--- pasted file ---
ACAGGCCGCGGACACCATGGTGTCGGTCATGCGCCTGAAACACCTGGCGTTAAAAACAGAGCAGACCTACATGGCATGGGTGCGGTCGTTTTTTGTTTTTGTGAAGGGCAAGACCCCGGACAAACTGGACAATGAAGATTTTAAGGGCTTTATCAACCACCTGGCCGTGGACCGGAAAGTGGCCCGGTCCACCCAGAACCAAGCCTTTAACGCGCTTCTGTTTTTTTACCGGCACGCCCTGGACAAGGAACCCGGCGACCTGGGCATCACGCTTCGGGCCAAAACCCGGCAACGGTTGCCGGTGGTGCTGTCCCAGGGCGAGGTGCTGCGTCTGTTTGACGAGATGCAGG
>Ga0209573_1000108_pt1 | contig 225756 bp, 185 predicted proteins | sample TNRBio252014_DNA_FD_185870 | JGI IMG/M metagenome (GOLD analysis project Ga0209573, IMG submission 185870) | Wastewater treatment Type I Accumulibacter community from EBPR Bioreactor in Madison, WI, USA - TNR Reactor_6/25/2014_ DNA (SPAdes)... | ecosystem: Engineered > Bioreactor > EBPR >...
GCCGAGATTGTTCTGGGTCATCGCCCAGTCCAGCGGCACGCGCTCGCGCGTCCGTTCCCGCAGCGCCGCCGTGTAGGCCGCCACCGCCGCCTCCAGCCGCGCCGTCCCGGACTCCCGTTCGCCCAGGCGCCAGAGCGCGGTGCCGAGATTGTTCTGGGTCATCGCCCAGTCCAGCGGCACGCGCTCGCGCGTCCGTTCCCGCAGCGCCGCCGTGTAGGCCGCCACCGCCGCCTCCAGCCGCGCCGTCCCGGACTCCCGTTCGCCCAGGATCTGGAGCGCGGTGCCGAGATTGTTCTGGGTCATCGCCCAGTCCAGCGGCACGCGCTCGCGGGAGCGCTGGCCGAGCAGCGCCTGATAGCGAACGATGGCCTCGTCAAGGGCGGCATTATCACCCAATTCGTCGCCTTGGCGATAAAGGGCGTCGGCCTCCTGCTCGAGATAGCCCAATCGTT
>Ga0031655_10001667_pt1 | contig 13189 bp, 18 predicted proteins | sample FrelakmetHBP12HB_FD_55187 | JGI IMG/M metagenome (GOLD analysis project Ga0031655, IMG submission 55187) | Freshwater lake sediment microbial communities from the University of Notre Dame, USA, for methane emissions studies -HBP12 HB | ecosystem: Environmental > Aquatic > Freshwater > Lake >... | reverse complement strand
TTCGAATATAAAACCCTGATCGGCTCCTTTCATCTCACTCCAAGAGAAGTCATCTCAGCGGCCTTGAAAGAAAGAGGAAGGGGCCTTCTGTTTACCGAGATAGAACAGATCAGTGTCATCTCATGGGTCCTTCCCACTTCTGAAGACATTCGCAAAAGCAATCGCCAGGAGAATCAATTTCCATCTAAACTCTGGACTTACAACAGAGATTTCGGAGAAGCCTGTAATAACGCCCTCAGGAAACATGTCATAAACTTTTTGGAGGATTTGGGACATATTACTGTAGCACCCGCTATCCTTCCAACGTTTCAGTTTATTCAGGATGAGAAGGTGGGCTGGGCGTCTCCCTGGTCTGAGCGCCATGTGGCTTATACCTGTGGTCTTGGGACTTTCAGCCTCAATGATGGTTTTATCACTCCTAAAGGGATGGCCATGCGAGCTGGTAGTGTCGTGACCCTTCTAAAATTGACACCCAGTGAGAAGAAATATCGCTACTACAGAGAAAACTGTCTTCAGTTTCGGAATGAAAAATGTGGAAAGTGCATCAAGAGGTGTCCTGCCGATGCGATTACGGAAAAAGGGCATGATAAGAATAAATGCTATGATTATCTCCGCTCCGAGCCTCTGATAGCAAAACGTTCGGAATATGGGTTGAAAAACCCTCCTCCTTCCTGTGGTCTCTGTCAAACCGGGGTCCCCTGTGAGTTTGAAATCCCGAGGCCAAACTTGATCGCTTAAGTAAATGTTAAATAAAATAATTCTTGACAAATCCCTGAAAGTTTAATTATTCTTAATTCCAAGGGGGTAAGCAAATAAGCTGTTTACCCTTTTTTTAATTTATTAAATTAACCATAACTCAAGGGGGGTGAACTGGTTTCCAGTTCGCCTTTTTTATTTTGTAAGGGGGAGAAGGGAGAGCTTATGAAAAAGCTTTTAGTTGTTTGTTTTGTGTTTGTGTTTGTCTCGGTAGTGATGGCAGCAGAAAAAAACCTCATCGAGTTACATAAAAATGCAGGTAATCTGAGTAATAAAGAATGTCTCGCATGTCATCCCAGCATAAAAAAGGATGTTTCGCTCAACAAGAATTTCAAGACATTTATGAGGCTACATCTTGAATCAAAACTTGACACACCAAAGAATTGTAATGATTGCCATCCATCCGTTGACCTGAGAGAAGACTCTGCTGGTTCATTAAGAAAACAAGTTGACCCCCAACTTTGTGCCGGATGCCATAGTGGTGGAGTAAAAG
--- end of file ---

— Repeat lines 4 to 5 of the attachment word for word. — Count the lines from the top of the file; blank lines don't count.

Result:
>Ga0031655_10001667_pt1 | contig 13189 bp, 18 predicted proteins | sample FrelakmetHBP12HB_FD_55187 | JGI IMG/M metagenome (GOLD analysis project Ga0031655, IMG submission 55187) | Freshwater lake sediment microbial communities from the University of Notre Dame, USA, for methane emissions studies -HBP12 HB | ecosystem: Environmental > Aquatic > Freshwater > Lake >... | reverse complement strand
TTCGAATATAAAACCCTGATCGGCTCCTTTCATCTCACTCCAAGAGAAGTCATCTCAGCGGCCTTGAAAGAAAGAGGAAGGGGCCTTCTGTTTACCGAGATAGAACAGATCAGTGTCATCTCATGGGTCCTTCCCACTTCTGAAGACATTCGCAAAAGCAATCGCCAGGAGAATCAATTTCCATCTAAACTCTGGACTTACAACAGAGATTTCGGAGAAGCCTGTAATAACGCCCTCAGGAAACATGTCATAAACTTTTTGGAGGATTTGGGACATATTACTGTAGCACCCGCTATCCTTCCAACGTTTCAGTTTATTCAGGATGAGAAGGTGGGCTGGGCGTCTCCCTGGTCTGAGCGCCATGTGGCTTATACCTGTGGTCTTGGGACTTTCAGCCTCAATGATGGTTTTATCACTCCTAAAGGGATGGCCATGCGAGCTGGTAGTGTCGTGACCCTTCTAAAATTGACACCCAGTGAGAAGAAATATCGCTACTACAGAGAAAACTGTCTTCAGTTTCGGAATGAAAAATGTGGAAAGTGCATCAAGAGGTGTCCTGCCGATGCGATTACGGAAAAAGGGCATGATAAGAATAAATGCTATGATTATCTCCGCTCCGAGCCTCTGATAGCAAAACGTTCGGAATATGGGTTGAAAAACCCTCCTCCTTCCTGTGGTCTCTGTCAAACCGGGGTCCCCTGTGAGTTTGAAATCCCGAGGCCAAACTTGATCGCTTAAGTAAATGTTAAATAAAATAATTCTTGACAAATCCCTGAAAGTTTAATTATTCTTAATTCCAAGGGGGTAAGCAAATAAGCTGTTTACCCTTTTTTTAATTTATTAAATTAACCATAACTCAAGGGGGGTGAACTGGTTTCCAGTTCGCCTTTTTTATTTTGTAAGGGGGAGAAGGGAGAGCTTATGAAAAAGCTTTTAGTTGTTTGTTTTGTGTTTGTGTTTGTCTCGGTAGTGATGGCAGCAGAAAAAAACCTCATCGAGTTACATAAAAATGCAGGTAATCTGAGTAATAAAGAATGTCTCGCATGTCATCCCAGCATAAAAAAGGATGTTTCGCTCAACAAGAATTTCAAGACATTTATGAGGCTACATCTTGAATCAAAACTTGACACACCAAAGAATTGTAATGATTGCCATCCATCCGTTGACCTGAGAGAAGACTCTGCTGGTTCATTAAGAAAACAAGTTGACCCCCAACTTTGTGCCGGATGCCATAGTGGTGGAGTAAAAG